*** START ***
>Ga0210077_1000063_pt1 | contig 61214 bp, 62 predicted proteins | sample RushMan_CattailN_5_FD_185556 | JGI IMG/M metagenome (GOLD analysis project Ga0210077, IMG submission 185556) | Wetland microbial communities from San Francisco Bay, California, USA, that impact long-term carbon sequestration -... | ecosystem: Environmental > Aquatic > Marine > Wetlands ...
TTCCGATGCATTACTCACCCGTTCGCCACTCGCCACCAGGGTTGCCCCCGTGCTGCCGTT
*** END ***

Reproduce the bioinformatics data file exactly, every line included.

>Ga0210077_1000063_pt1 | contig 61214 bp, 62 predicted proteins | sample RushMan_CattailN_5_FD_185556 | JGI IMG/M metagenome (GOLD analysis project Ga0210077, IMG submission 185556) | Wetland microbial communities from San Francisco Bay, California, USA, that impact long-term carbon sequestration -... | ecosystem: Environmental > Aquatic > Marine > Wetlands ...
TTCCGATGCATTACTCACCCGTTCGCCACTCGCCACCAGGGTTGCCCCCGTGCTGCCGTT